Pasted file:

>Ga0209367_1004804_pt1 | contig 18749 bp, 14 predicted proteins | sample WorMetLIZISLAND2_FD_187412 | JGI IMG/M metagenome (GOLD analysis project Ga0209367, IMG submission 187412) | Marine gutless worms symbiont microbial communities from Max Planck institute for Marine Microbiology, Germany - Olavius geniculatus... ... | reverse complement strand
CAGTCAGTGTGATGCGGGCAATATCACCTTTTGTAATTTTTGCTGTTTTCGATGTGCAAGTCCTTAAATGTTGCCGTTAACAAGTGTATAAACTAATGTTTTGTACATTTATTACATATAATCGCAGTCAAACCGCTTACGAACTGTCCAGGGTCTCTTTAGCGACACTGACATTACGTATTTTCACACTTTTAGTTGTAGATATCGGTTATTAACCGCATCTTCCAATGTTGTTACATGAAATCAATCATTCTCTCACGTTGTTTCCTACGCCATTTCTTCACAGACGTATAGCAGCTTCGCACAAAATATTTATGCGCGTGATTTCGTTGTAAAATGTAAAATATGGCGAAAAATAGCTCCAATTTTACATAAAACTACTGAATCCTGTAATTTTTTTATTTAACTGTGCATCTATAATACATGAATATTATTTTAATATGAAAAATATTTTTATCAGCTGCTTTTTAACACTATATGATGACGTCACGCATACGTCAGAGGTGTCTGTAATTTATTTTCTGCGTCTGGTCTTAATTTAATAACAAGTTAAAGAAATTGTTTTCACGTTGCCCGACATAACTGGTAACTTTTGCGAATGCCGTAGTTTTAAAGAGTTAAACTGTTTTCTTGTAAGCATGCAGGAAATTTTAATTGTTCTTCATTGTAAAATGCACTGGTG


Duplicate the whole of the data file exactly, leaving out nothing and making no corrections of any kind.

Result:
>Ga0209367_1004804_pt1 | contig 18749 bp, 14 predicted proteins | sample WorMetLIZISLAND2_FD_187412 | JGI IMG/M metagenome (GOLD analysis project Ga0209367, IMG submission 187412) | Marine gutless worms symbiont microbial communities from Max Planck institute for Marine Microbiology, Germany - Olavius geniculatus... ... | reverse complement strand
CAGTCAGTGTGATGCGGGCAATATCACCTTTTGTAATTTTTGCTGTTTTCGATGTGCAAGTCCTTAAATGTTGCCGTTAACAAGTGTATAAACTAATGTTTTGTACATTTATTACATATAATCGCAGTCAAACCGCTTACGAACTGTCCAGGGTCTCTTTAGCGACACTGACATTACGTATTTTCACACTTTTAGTTGTAGATATCGGTTATTAACCGCATCTTCCAATGTTGTTACATGAAATCAATCATTCTCTCACGTTGTTTCCTACGCCATTTCTTCACAGACGTATAGCAGCTTCGCACAAAATATTTATGCGCGTGATTTCGTTGTAAAATGTAAAATATGGCGAAAAATAGCTCCAATTTTACATAAAACTACTGAATCCTGTAATTTTTTTATTTAACTGTGCATCTATAATACATGAATATTATTTTAATATGAAAAATATTTTTATCAGCTGCTTTTTAACACTATATGATGACGTCACGCATACGTCAGAGGTGTCTGTAATTTATTTTCTGCGTCTGGTCTTAATTTAATAACAAGTTAAAGAAATTGTTTTCACGTTGCCCGACATAACTGGTAACTTTTGCGAATGCCGTAGTTTTAAAGAGTTAAACTGTTTTCTTGTAAGCATGCAGGAAATTTTAATTGTTCTTCATTGTAAAATGCACTGGTG